Hiring someone to take one’s place is perhaps the hardest job the owner or chief executive of a retail company ever faces. As difficult as it may be, the person assuming the responsibility often has the equally daunting task of outperforming all historical precedents without actually altering how the company has been operated.
In family-owned businesses, the challenge is even greater. Not only do these retailers expect a superhero who can leap comp-store sales in a single quarter, they need a leader who can tap dance on water to whatever tunes the family members, shareholders and board of directors choose to sing.
At the inaugural Main & Wall Conference hosted by Chain Store Age and David N. Deutsch & Co. of New York City, retailers and financial experts characterized this classic conundrum of management succession as a superhero syndrome.
“There is misplaced emphasis on the silver bullet or superhero strategy,” stated Gary Sugarman, COO of Steve & Barry’s University Sportswear, Port Washington, N.Y. “In many cases, a retail company may recruit super talent, but if the existing management or owners have not embraced moving forward, then it’s not going to be a silver bullet.”
Sugarman, who has more than 16 years experience as a retail executive, including president of Delia’s Retail Corp. and COO of the 100-store chain American Retail Enterprises, was recruited in 2004 by co-founders and co-CEOs, Steve Shore and Barry Prevor, along with company president Andy Todd, to help grow Steve & Barry’s.
The company has since skyrocketed with the opening of more than 170 stores and expansion into 34 states; but Sugarman is quick to acknowledge this resounding success has nothing to do with superpowers, and everything to do with cultural compatibility.
“When businesses are recruiting executive leaders, it is imperative to bring in someone who fits the culture of the existing company,” noted Brian Meany, managing director of New York City-based Herbert Mines Associates and moderator of the Main & Wall session on management succession.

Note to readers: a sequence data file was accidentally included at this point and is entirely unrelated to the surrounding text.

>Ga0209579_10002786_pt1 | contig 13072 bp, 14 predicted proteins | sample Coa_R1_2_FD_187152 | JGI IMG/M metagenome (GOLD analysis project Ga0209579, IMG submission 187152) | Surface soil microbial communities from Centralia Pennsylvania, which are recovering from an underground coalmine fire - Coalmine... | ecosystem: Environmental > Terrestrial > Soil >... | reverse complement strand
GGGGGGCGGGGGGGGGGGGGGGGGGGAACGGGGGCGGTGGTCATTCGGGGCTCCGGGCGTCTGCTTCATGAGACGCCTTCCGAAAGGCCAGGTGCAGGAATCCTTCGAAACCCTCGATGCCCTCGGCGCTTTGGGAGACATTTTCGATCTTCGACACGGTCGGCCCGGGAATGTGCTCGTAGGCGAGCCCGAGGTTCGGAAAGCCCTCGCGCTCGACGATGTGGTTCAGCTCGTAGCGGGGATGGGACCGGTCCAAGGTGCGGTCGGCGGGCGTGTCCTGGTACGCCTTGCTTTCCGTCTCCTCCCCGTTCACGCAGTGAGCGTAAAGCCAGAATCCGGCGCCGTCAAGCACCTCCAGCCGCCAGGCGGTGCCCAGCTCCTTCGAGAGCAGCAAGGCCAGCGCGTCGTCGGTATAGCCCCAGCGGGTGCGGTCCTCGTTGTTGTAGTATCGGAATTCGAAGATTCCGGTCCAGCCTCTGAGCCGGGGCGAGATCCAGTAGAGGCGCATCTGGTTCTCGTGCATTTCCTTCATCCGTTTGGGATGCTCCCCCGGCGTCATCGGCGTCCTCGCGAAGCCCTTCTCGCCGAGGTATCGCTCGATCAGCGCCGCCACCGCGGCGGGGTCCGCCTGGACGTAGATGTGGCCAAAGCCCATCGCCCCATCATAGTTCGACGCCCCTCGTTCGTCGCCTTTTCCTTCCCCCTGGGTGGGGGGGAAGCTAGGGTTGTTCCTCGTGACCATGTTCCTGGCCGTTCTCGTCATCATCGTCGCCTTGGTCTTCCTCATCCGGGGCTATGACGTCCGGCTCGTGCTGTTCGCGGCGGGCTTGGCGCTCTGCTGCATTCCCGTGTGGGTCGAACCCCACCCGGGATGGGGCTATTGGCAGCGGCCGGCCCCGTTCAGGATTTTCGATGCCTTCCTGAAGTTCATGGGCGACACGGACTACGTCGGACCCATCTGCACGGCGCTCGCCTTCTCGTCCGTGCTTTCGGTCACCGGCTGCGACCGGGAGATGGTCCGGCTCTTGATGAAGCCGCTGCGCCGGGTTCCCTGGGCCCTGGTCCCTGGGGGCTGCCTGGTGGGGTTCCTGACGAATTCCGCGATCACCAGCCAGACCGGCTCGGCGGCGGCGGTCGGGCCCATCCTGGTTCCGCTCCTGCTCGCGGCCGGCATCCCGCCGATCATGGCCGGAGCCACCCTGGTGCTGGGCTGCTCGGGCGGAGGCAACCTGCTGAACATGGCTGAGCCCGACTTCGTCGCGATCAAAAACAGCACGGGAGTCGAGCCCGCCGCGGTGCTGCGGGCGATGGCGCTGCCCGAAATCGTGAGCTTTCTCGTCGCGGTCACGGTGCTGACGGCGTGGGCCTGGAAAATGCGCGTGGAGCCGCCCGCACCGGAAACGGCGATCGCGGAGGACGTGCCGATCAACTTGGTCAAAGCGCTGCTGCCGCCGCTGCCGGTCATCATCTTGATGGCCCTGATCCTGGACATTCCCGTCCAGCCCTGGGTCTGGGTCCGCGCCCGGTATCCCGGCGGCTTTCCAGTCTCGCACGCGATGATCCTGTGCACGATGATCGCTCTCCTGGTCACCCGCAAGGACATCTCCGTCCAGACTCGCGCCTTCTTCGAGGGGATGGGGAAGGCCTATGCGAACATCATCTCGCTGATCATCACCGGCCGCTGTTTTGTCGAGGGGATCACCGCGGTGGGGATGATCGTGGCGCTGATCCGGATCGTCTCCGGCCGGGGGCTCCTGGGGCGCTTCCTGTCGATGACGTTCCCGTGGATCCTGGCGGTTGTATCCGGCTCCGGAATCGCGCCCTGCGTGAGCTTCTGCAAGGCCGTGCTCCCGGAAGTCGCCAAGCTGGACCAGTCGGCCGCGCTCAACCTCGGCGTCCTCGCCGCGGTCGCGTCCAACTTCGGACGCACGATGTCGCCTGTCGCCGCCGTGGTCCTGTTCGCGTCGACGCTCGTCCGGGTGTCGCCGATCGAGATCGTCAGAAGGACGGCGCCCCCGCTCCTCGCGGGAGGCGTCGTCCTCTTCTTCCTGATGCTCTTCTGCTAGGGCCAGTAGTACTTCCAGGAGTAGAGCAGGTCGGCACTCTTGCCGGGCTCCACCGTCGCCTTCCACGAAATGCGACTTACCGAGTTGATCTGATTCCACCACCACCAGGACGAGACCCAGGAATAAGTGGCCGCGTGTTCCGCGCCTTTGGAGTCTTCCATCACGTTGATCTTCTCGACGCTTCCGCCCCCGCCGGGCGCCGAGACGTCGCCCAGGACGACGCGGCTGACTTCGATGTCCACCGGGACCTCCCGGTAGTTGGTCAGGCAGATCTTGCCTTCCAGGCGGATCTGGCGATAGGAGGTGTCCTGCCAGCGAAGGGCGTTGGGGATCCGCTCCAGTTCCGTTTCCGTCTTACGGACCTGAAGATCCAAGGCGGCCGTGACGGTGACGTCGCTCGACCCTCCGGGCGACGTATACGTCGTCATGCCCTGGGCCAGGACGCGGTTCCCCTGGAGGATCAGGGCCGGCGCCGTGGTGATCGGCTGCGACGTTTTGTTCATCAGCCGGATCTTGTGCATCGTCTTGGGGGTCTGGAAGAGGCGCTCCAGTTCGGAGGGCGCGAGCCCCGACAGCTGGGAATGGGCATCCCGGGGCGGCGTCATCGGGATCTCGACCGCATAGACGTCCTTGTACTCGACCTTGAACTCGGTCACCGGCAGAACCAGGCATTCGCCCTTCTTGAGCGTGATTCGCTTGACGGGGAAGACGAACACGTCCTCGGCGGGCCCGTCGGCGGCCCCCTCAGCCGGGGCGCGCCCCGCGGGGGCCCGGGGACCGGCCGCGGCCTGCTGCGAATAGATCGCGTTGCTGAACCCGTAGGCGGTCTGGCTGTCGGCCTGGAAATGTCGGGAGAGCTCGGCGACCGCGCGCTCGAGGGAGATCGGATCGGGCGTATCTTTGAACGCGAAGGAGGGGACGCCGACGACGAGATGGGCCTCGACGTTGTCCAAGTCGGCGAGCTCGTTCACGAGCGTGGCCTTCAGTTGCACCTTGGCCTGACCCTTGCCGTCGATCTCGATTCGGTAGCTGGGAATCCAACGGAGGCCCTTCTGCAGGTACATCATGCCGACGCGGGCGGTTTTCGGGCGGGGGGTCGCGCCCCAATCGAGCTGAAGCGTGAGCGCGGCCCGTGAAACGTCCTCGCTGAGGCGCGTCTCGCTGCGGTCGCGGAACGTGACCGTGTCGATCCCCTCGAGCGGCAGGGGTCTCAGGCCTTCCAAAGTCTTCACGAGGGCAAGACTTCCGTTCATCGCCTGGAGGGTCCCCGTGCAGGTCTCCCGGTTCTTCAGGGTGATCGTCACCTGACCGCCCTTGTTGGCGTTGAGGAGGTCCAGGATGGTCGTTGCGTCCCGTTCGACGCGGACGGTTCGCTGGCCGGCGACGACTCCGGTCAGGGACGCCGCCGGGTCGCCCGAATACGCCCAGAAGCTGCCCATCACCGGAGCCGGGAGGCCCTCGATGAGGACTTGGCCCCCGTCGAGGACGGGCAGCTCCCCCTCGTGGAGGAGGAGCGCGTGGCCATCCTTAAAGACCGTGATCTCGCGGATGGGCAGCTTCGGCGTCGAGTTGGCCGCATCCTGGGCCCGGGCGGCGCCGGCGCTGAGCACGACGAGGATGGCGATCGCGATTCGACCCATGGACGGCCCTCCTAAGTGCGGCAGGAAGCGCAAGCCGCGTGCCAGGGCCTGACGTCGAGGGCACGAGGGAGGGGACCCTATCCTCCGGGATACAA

In family-owned businesses and privately held companies led by founding entrepreneurs, Meany asserted, “It is important to have people on the board who can stand apart from the emotion of the business.”
However, another problem with the “superhero syndrome” that evokes strong emotion from both sides of the negotiating table is the affordability factor.
“The cost of buying someone out of an equity position is a real eye-opener for most entrepreneurs,” said Meany.
Saul G. Berkowitz, managing director of New York City-based RSM McGladrey, advised compensation based on a “pay-for-performance” model, whereby executives come in for a base salary, and additionally are paid a percentage of any profits that exceed projected expectations.
Unfortunately for most mid-market retailers, the bottom-line reality is that they cannot approach the competitive compensation packages offered by large, publicly traded corporations. The good news is that recruiting a superhero often means appealing to that person’s core values and desire to affect change. It comes back to issues of cultural compatibility and personal dynamics.
“You’re asking successful executives in comfortable jobs, making a lot of money, to take a big risk,” said Sugarman. “No matter what you do about [compensating for] equity, you are really entering into a marriage with the executive.”
As the price of hiring super executives continues to escalate, mid-market retailers would do well to look for Clark Kent rather than Superman.
“We do search for superheroes, but I challenge myself to look instead for that next-generation superhero—someone who has been exposed to general management but has not made it to superhero status yet,” stated Ron Beegle, principal, Goode Partners, Arcadia, Calif.
The take-away message: Look more diligently for the undiscovered, talented executive who is willing to roll up his or her sleeves, don the cape and tights, and make your business a superpower.